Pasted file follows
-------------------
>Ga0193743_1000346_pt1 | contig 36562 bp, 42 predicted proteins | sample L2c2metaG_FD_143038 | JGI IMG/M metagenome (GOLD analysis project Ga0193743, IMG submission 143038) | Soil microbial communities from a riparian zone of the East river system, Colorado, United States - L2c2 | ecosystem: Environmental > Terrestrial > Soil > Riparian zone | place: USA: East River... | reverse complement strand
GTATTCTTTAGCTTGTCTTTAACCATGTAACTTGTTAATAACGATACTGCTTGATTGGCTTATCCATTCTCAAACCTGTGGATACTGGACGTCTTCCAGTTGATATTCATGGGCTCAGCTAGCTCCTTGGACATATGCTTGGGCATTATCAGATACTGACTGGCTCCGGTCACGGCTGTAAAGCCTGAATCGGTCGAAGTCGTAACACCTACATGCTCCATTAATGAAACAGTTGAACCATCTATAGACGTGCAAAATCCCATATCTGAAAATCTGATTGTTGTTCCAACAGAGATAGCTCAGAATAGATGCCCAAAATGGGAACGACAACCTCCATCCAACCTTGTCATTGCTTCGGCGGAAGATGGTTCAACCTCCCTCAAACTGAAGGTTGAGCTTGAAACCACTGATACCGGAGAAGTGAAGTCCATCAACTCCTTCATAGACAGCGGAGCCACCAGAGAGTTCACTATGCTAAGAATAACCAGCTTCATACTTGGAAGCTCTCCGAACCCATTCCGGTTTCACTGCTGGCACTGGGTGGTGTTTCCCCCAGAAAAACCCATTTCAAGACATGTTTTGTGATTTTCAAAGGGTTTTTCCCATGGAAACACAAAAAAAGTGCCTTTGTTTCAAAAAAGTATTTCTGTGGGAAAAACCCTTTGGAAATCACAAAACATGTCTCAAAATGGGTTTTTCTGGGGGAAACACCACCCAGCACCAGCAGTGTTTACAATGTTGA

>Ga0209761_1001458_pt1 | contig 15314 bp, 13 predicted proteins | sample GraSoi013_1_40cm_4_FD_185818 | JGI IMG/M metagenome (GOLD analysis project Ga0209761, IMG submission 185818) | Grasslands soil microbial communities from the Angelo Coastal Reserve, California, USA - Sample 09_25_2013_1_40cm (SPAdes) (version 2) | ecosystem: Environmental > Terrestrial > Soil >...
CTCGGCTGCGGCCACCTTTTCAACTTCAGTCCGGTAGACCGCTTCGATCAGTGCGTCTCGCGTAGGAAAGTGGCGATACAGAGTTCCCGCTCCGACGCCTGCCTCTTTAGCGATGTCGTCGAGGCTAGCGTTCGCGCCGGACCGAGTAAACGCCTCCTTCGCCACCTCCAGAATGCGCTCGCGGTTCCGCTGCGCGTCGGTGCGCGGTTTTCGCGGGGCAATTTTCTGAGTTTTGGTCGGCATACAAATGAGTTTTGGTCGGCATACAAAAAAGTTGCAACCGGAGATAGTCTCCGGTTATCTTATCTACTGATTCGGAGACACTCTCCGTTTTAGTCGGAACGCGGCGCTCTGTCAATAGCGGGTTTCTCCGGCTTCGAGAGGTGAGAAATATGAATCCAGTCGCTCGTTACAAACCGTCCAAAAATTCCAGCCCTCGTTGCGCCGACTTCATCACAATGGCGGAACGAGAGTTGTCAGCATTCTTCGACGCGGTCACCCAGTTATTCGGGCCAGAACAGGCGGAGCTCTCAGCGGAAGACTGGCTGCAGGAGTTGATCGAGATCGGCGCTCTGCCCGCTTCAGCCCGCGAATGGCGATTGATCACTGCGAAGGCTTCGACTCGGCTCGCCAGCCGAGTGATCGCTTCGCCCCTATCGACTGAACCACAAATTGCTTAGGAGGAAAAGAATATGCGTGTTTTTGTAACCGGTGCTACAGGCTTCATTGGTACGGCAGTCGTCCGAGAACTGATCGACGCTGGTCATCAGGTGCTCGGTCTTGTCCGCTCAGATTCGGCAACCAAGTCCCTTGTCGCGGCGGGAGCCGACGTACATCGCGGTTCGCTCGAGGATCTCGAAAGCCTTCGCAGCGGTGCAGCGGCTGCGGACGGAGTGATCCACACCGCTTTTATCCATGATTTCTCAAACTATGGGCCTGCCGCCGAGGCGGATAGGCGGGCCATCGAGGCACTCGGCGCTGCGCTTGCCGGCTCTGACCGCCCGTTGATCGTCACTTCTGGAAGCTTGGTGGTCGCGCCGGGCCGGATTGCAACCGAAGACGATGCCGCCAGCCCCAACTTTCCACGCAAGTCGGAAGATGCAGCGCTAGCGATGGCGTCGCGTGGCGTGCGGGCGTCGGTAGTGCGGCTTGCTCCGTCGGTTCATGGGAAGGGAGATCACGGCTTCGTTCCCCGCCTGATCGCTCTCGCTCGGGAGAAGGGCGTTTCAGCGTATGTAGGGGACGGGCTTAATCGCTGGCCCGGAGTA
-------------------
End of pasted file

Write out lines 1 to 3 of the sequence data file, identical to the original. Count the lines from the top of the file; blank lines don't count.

>Ga0193743_1000346_pt1 | contig 36562 bp, 42 predicted proteins | sample L2c2metaG_FD_143038 | JGI IMG/M metagenome (GOLD analysis project Ga0193743, IMG submission 143038) | Soil microbial communities from a riparian zone of the East river system, Colorado, United States - L2c2 | ecosystem: Environmental > Terrestrial > Soil > Riparian zone | place: USA: East River... | reverse complement strand
GTATTCTTTAGCTTGTCTTTAACCATGTAACTTGTTAATAACGATACTGCTTGATTGGCTTATCCATTCTCAAACCTGTGGATACTGGACGTCTTCCAGTTGATATTCATGGGCTCAGCTAGCTCCTTGGACATATGCTTGGGCATTATCAGATACTGACTGGCTCCGGTCACGGCTGTAAAGCCTGAATCGGTCGAAGTCGTAACACCTACATGCTCCATTAATGAAACAGTTGAACCATCTATAGACGTGCAAAATCCCATATCTGAAAATCTGATTGTTGTTCCAACAGAGATAGCTCAGAATAGATGCCCAAAATGGGAACGACAACCTCCATCCAACCTTGTCATTGCTTCGGCGGAAGATGGTTCAACCTCCCTCAAACTGAAGGTTGAGCTTGAAACCACTGATACCGGAGAAGTGAAGTCCATCAACTCCTTCATAGACAGCGGAGCCACCAGAGAGTTCACTATGCTAAGAATAACCAGCTTCATACTTGGAAGCTCTCCGAACCCATTCCGGTTTCACTGCTGGCACTGGGTGGTGTTTCCCCCAGAAAAACCCATTTCAAGACATGTTTTGTGATTTTCAAAGGGTTTTTCCCATGGAAACACAAAAAAAGTGCCTTTGTTTCAAAAAAGTATTTCTGTGGGAAAAACCCTTTGGAAATCACAAAACATGTCTCAAAATGGGTTTTTCTGGGGGAAACACCACCCAGCACCAGCAGTGTTTACAATGTTGA

>Ga0209761_1001458_pt1 | contig 15314 bp, 13 predicted proteins | sample GraSoi013_1_40cm_4_FD_185818 | JGI IMG/M metagenome (GOLD analysis project Ga0209761, IMG submission 185818) | Grasslands soil microbial communities from the Angelo Coastal Reserve, California, USA - Sample 09_25_2013_1_40cm (SPAdes) (version 2) | ecosystem: Environmental > Terrestrial > Soil >...